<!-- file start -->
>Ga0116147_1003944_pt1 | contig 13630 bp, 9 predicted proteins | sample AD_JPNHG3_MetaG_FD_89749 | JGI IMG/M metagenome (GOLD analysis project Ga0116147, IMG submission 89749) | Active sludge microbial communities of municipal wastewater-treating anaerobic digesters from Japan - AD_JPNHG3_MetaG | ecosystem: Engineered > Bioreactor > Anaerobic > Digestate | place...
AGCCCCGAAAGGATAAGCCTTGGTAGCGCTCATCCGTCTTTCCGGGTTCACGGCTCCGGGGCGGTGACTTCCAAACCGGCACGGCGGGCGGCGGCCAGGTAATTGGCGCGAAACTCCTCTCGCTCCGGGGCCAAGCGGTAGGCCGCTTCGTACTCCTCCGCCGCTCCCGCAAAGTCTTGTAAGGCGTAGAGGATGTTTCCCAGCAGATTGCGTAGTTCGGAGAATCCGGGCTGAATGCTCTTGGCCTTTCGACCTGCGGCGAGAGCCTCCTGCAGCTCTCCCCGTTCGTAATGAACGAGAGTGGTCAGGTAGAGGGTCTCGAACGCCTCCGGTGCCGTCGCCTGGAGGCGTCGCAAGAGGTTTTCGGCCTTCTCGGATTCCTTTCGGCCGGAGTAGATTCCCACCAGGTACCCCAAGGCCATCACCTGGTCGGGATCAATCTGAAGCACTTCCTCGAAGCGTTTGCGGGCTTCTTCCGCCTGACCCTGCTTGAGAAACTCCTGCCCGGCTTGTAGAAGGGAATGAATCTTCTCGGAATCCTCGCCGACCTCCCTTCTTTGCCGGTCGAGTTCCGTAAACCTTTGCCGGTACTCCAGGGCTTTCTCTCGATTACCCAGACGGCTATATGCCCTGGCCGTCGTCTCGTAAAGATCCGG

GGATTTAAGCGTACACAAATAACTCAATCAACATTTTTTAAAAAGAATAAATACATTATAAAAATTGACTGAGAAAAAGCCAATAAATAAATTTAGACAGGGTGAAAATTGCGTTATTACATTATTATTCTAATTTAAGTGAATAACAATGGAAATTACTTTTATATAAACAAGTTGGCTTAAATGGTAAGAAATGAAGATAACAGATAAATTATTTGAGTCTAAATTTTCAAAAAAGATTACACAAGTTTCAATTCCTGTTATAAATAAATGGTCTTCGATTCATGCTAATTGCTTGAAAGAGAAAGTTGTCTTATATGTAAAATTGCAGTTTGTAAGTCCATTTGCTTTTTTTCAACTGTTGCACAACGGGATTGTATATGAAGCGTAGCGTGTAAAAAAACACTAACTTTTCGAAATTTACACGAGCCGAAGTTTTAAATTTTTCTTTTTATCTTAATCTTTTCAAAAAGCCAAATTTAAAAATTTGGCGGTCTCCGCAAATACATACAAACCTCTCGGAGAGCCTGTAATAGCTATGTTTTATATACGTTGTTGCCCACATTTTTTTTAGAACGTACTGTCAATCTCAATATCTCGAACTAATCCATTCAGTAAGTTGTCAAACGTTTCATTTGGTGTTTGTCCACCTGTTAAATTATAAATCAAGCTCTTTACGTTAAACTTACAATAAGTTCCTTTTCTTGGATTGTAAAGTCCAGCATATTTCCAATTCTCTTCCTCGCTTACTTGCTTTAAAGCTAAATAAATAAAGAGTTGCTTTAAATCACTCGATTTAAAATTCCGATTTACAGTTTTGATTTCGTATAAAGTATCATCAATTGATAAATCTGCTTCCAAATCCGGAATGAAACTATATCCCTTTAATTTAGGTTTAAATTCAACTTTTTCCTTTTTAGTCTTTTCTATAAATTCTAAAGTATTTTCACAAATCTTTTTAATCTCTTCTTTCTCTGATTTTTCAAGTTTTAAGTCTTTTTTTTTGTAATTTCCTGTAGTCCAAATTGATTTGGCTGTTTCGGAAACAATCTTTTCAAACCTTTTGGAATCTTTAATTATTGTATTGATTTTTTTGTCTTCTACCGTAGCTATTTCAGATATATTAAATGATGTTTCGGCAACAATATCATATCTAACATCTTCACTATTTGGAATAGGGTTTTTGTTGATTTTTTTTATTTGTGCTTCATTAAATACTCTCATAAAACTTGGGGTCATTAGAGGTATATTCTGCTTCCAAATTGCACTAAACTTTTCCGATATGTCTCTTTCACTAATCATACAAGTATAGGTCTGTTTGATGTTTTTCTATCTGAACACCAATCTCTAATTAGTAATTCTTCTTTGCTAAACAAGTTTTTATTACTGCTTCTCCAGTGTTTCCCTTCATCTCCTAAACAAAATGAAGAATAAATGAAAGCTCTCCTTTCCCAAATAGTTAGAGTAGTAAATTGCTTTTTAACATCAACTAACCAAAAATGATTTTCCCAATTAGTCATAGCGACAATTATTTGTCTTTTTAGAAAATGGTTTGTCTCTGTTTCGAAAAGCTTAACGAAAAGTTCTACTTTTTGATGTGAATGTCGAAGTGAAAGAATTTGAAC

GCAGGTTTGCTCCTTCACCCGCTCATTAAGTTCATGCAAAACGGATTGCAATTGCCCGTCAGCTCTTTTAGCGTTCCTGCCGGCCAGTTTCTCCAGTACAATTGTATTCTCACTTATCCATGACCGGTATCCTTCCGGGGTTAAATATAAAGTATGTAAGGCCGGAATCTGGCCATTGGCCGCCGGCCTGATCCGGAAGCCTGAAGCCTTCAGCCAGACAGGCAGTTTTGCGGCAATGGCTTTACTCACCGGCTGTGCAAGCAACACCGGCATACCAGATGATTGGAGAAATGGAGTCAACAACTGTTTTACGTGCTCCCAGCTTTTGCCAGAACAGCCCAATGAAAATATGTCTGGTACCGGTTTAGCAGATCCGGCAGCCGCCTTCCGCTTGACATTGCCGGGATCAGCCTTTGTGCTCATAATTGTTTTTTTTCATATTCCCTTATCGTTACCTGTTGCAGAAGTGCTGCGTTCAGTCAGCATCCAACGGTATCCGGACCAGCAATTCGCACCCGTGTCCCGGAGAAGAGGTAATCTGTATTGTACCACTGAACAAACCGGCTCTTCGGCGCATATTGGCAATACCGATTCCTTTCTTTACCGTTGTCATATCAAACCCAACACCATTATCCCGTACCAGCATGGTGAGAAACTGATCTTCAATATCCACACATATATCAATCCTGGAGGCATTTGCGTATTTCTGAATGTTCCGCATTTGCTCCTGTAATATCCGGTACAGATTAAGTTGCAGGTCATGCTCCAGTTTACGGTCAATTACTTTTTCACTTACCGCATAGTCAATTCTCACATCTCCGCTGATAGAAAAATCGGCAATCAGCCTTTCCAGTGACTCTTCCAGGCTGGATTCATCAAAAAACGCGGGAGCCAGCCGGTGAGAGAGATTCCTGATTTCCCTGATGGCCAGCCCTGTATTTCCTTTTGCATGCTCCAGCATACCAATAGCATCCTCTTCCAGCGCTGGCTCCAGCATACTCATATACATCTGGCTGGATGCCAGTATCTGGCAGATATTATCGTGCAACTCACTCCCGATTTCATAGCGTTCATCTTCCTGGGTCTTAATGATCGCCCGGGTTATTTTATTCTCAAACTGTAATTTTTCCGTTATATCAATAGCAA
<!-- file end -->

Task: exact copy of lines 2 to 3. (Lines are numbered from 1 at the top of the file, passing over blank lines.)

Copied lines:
AGCCCCGAAAGGATAAGCCTTGGTAGCGCTCATCCGTCTTTCCGGGTTCACGGCTCCGGGGCGGTGACTTCCAAACCGGCACGGCGGGCGGCGGCCAGGTAATTGGCGCGAAACTCCTCTCGCTCCGGGGCCAAGCGGTAGGCCGCTTCGTACTCCTCCGCCGCTCCCGCAAAGTCTTGTAAGGCGTAGAGGATGTTTCCCAGCAGATTGCGTAGTTCGGAGAATCCGGGCTGAATGCTCTTGGCCTTTCGACCTGCGGCGAGAGCCTCCTGCAGCTCTCCCCGTTCGTAATGAACGAGAGTGGTCAGGTAGAGGGTCTCGAACGCCTCCGGTGCCGTCGCCTGGAGGCGTCGCAAGAGGTTTTCGGCCTTCTCGGATTCCTTTCGGCCGGAGTAGATTCCCACCAGGTACCCCAAGGCCATCACCTGGTCGGGATCAATCTGAAGCACTTCCTCGAAGCGTTTGCGGGCTTCTTCCGCCTGACCCTGCTTGAGAAACTCCTGCCCGGCTTGTAGAAGGGAATGAATCTTCTCGGAATCCTCGCCGACCTCCCTTCTTTGCCGGTCGAGTTCCGTAAACCTTTGCCGGTACTCCAGGGCTTTCTCTCGATTACCCAGACGGCTATATGCCCTGGCCGTCGTCTCGTAAAGATCCGG

GGATTTAAGCGTACACAAATAACTCAATCAACATTTTTTAAAAAGAATAAATACATTATAAAAATTGACTGAGAAAAAGCCAATAAATAAATTTAGACAGGGTGAAAATTGCGTTATTACATTATTATTCTAATTTAAGTGAATAACAATGGAAATTACTTTTATATAAACAAGTTGGCTTAAATGGTAAGAAATGAAGATAACAGATAAATTATTTGAGTCTAAATTTTCAAAAAAGATTACACAAGTTTCAATTCCTGTTATAAATAAATGGTCTTCGATTCATGCTAATTGCTTGAAAGAGAAAGTTGTCTTATATGTAAAATTGCAGTTTGTAAGTCCATTTGCTTTTTTTCAACTGTTGCACAACGGGATTGTATATGAAGCGTAGCGTGTAAAAAAACACTAACTTTTCGAAATTTACACGAGCCGAAGTTTTAAATTTTTCTTTTTATCTTAATCTTTTCAAAAAGCCAAATTTAAAAATTTGGCGGTCTCCGCAAATACATACAAACCTCTCGGAGAGCCTGTAATAGCTATGTTTTATATACGTTGTTGCCCACATTTTTTTTAGAACGTACTGTCAATCTCAATATCTCGAACTAATCCATTCAGTAAGTTGTCAAACGTTTCATTTGGTGTTTGTCCACCTGTTAAATTATAAATCAAGCTCTTTACGTTAAACTTACAATAAGTTCCTTTTCTTGGATTGTAAAGTCCAGCATATTTCCAATTCTCTTCCTCGCTTACTTGCTTTAAAGCTAAATAAATAAAGAGTTGCTTTAAATCACTCGATTTAAAATTCCGATTTACAGTTTTGATTTCGTATAAAGTATCATCAATTGATAAATCTGCTTCCAAATCCGGAATGAAACTATATCCCTTTAATTTAGGTTTAAATTCAACTTTTTCCTTTTTAGTCTTTTCTATAAATTCTAAAGTATTTTCACAAATCTTTTTAATCTCTTCTTTCTCTGATTTTTCAAGTTTTAAGTCTTTTTTTTTGTAATTTCCTGTAGTCCAAATTGATTTGGCTGTTTCGGAAACAATCTTTTCAAACCTTTTGGAATCTTTAATTATTGTATTGATTTTTTTGTCTTCTACCGTAGCTATTTCAGATATATTAAATGATGTTTCGGCAACAATATCATATCTAACATCTTCACTATTTGGAATAGGGTTTTTGTTGATTTTTTTTATTTGTGCTTCATTAAATACTCTCATAAAACTTGGGGTCATTAGAGGTATATTCTGCTTCCAAATTGCACTAAACTTTTCCGATATGTCTCTTTCACTAATCATACAAGTATAGGTCTGTTTGATGTTTTTCTATCTGAACACCAATCTCTAATTAGTAATTCTTCTTTGCTAAACAAGTTTTTATTACTGCTTCTCCAGTGTTTCCCTTCATCTCCTAAACAAAATGAAGAATAAATGAAAGCTCTCCTTTCCCAAATAGTTAGAGTAGTAAATTGCTTTTTAACATCAACTAACCAAAAATGATTTTCCCAATTAGTCATAGCGACAATTATTTGTCTTTTTAGAAAATGGTTTGTCTCTGTTTCGAAAAGCTTAACGAAAAGTTCTACTTTTTGATGTGAATGTCGAAGTGAAAGAATTTGAAC